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Up to 27 animals were killed during the filming of Peter Jackson's new trilogy The Hobbit because they were kept in an unsafe farm, activists have claimed.
The American Humane Association, which oversaw animal welfare during filming, said that although no animals were harmed during the actual shooting of the film, there were complaints about where the animals were housed and trained.
Four wranglers said the farm where the animals were kept was unsuitable for horses because it was covered in bluffs, sinkholes and broken fencing.
They had repeatedly raised concerns about the safety of the farm with production executives at Warner Bros but their fears were ignored.
One wrangler said he buried three horses, six goats, six sheep and a dozen chickens. Two more horses were severely injured although they survived.
Matt Dravitzki, a spokesman for Jackson, said that horses, goats, chickens and one sheep died at the farm near Wellington, New Zealand.
He confirmed 150 animals were housed for the films and said some deaths were a result of natural causes.
Two horse fatalities, however, were avoidable but at least led to improvements in conditions in the stables.
"We do know those deaths were avoidable and we took steps to make sure it didn't happen again," he said.
Chris Langridgie was hired as a horse trainer in 2010 and was responsible for overseeing 50 horses. He said he became concerned about the "death traps" on the farm, particularly sinkholes that had been created by underground streams.
He tried to fill in some of the holes and erected fencing out of his own pocket to keep horses away from dangerous areas. His attempts, however, proved futile, he said.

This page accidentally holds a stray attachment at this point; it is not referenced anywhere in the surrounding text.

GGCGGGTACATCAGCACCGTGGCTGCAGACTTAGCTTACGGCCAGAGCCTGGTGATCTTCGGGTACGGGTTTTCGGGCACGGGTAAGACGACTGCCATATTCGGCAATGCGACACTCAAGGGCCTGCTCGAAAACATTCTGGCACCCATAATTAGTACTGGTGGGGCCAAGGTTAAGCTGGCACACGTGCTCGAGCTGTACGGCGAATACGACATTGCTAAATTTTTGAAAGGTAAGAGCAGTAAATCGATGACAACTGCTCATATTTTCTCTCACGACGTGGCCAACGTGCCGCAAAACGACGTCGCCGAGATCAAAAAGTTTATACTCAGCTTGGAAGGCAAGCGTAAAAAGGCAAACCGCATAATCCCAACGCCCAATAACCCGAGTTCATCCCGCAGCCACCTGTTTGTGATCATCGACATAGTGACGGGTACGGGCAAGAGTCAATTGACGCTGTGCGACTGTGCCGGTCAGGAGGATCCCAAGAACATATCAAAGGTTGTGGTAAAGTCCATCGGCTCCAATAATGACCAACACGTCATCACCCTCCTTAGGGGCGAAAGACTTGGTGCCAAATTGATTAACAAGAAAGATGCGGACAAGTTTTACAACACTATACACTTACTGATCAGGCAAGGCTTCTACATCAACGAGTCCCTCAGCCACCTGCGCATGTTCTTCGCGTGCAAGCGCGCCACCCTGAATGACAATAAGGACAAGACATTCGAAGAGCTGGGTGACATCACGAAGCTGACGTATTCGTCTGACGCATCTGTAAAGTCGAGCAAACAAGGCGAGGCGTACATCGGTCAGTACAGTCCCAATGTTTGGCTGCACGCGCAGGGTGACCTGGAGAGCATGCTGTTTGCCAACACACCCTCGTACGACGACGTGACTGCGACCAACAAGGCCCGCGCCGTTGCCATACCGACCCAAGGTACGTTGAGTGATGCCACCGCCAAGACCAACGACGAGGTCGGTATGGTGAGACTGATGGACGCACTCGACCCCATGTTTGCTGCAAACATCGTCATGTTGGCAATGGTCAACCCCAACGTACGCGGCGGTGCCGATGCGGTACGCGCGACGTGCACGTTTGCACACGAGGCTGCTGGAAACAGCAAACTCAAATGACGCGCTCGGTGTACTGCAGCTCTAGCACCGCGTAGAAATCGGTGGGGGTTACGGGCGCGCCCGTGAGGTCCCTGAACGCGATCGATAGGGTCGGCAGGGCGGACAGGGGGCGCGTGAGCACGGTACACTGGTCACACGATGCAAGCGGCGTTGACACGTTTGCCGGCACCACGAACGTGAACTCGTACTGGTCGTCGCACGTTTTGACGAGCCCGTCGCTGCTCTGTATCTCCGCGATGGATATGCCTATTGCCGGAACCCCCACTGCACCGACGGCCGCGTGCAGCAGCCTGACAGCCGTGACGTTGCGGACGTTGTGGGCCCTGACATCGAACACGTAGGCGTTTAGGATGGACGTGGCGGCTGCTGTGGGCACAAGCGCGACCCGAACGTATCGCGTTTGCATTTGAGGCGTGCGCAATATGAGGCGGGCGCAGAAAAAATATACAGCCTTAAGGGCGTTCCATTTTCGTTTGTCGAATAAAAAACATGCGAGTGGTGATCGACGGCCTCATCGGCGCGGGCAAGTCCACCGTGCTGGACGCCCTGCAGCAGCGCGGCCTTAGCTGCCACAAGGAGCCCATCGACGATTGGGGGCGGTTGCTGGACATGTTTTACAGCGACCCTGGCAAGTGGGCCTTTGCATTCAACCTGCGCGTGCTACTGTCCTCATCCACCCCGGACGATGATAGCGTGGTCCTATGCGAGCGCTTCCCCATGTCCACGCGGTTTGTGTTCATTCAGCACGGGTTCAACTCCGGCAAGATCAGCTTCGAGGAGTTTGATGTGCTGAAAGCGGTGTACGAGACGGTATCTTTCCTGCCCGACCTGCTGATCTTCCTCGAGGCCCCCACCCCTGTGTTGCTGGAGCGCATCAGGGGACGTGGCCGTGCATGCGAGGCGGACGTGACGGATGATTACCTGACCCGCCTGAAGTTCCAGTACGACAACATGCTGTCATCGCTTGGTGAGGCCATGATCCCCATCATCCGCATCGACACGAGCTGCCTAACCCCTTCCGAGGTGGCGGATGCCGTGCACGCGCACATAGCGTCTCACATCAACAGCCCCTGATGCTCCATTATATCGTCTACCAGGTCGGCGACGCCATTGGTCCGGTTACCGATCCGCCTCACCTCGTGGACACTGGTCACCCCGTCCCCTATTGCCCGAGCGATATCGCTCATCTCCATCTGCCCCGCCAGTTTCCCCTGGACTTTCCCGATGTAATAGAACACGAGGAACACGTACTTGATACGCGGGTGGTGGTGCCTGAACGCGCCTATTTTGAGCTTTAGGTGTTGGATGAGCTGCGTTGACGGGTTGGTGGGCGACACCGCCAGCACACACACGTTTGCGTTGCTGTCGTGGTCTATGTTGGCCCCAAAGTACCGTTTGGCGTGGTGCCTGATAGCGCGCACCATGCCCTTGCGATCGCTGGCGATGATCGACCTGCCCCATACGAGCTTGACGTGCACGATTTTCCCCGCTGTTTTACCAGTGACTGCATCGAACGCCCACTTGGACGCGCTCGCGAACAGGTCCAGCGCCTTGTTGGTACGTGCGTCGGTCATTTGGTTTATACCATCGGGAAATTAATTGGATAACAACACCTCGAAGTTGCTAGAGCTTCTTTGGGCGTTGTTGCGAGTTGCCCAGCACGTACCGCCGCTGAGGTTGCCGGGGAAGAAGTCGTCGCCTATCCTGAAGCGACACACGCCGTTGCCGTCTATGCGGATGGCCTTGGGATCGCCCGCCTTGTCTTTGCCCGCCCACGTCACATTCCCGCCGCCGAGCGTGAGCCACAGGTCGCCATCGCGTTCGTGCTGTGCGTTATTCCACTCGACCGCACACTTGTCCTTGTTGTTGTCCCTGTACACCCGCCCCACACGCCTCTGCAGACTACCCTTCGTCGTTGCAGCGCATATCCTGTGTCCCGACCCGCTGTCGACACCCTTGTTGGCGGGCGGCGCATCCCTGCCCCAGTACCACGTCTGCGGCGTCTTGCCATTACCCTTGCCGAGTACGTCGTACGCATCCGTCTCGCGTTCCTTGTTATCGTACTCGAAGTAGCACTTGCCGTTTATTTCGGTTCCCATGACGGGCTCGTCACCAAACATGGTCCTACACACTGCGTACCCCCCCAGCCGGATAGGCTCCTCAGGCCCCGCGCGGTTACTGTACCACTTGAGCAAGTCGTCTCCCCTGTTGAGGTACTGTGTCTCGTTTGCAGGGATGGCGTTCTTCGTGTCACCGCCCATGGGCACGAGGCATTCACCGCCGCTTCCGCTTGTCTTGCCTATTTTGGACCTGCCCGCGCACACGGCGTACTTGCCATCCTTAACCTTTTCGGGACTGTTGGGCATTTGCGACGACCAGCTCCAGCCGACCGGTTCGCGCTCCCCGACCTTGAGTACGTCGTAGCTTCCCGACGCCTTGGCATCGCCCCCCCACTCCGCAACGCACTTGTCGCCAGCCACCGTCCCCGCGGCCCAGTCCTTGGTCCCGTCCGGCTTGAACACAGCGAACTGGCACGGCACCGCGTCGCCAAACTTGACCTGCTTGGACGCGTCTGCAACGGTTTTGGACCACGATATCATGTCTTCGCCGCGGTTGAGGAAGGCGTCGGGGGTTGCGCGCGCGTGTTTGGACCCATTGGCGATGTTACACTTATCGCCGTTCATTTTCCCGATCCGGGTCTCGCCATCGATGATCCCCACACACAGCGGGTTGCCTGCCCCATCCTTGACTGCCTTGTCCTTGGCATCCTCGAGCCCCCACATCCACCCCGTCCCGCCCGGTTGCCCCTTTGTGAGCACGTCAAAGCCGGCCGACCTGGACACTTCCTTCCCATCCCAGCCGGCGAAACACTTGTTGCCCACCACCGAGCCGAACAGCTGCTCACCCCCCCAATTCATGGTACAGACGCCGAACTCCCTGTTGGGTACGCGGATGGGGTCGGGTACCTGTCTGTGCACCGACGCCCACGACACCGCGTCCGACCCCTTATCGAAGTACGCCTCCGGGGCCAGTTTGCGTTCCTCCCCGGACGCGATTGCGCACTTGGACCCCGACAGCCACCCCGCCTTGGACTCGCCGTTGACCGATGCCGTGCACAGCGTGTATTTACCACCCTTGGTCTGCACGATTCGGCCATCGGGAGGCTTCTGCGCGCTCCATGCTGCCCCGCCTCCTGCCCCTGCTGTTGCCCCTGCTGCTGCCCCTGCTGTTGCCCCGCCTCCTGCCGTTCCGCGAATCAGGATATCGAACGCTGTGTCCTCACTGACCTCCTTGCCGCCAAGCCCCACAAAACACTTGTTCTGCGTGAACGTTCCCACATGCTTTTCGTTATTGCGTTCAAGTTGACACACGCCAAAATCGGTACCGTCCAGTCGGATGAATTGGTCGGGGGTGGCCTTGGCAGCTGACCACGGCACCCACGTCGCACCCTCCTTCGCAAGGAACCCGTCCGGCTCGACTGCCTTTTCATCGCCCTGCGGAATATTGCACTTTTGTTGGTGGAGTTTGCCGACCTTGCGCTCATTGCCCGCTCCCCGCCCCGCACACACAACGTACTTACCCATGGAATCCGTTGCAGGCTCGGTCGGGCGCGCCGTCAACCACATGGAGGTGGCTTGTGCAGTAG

The first horse to die was called Rainbow. Langridgie said: "When I arrived at work in the morning, the pony was still alive but his back was broken. He'd come off a bank at speed and crash-landed. He was in a bad state."
A horse called Doofus got caught in some fencing and cut its leg open although this horse survived.
Johnny Smythe, another wrangler, said a horse called Claire was found dead shortly after Langridgie left in February 2011. She drowned in a stream after having fallen over a bluff.
Smythe was fired in October 2011 after arguing with his boss over the treatment of the animals.
The American Humane Association said it investigated the Wellington farm at the request of the production company. Mark Stubis, a spokesman for the association, said: "We made safety recommendations to the animals' living areas. The production company followed our recommendations and upgraded fence and farm housing, among other things.
"We would love to be able to monitor the training of animals and the housing of animals. It's something we are looking into. We want to make sure the animals are treated well all the time."
The Hobbit: An Unexpected Journey, is the first of the $500m trilogy based on The Hobbit by JR Tolkien. It is due to be released in the UK on 13 December.
Animal rights group People for the Ethical Treatment of Animals will hold protests at the premieres in New Zealand, the US and the UK.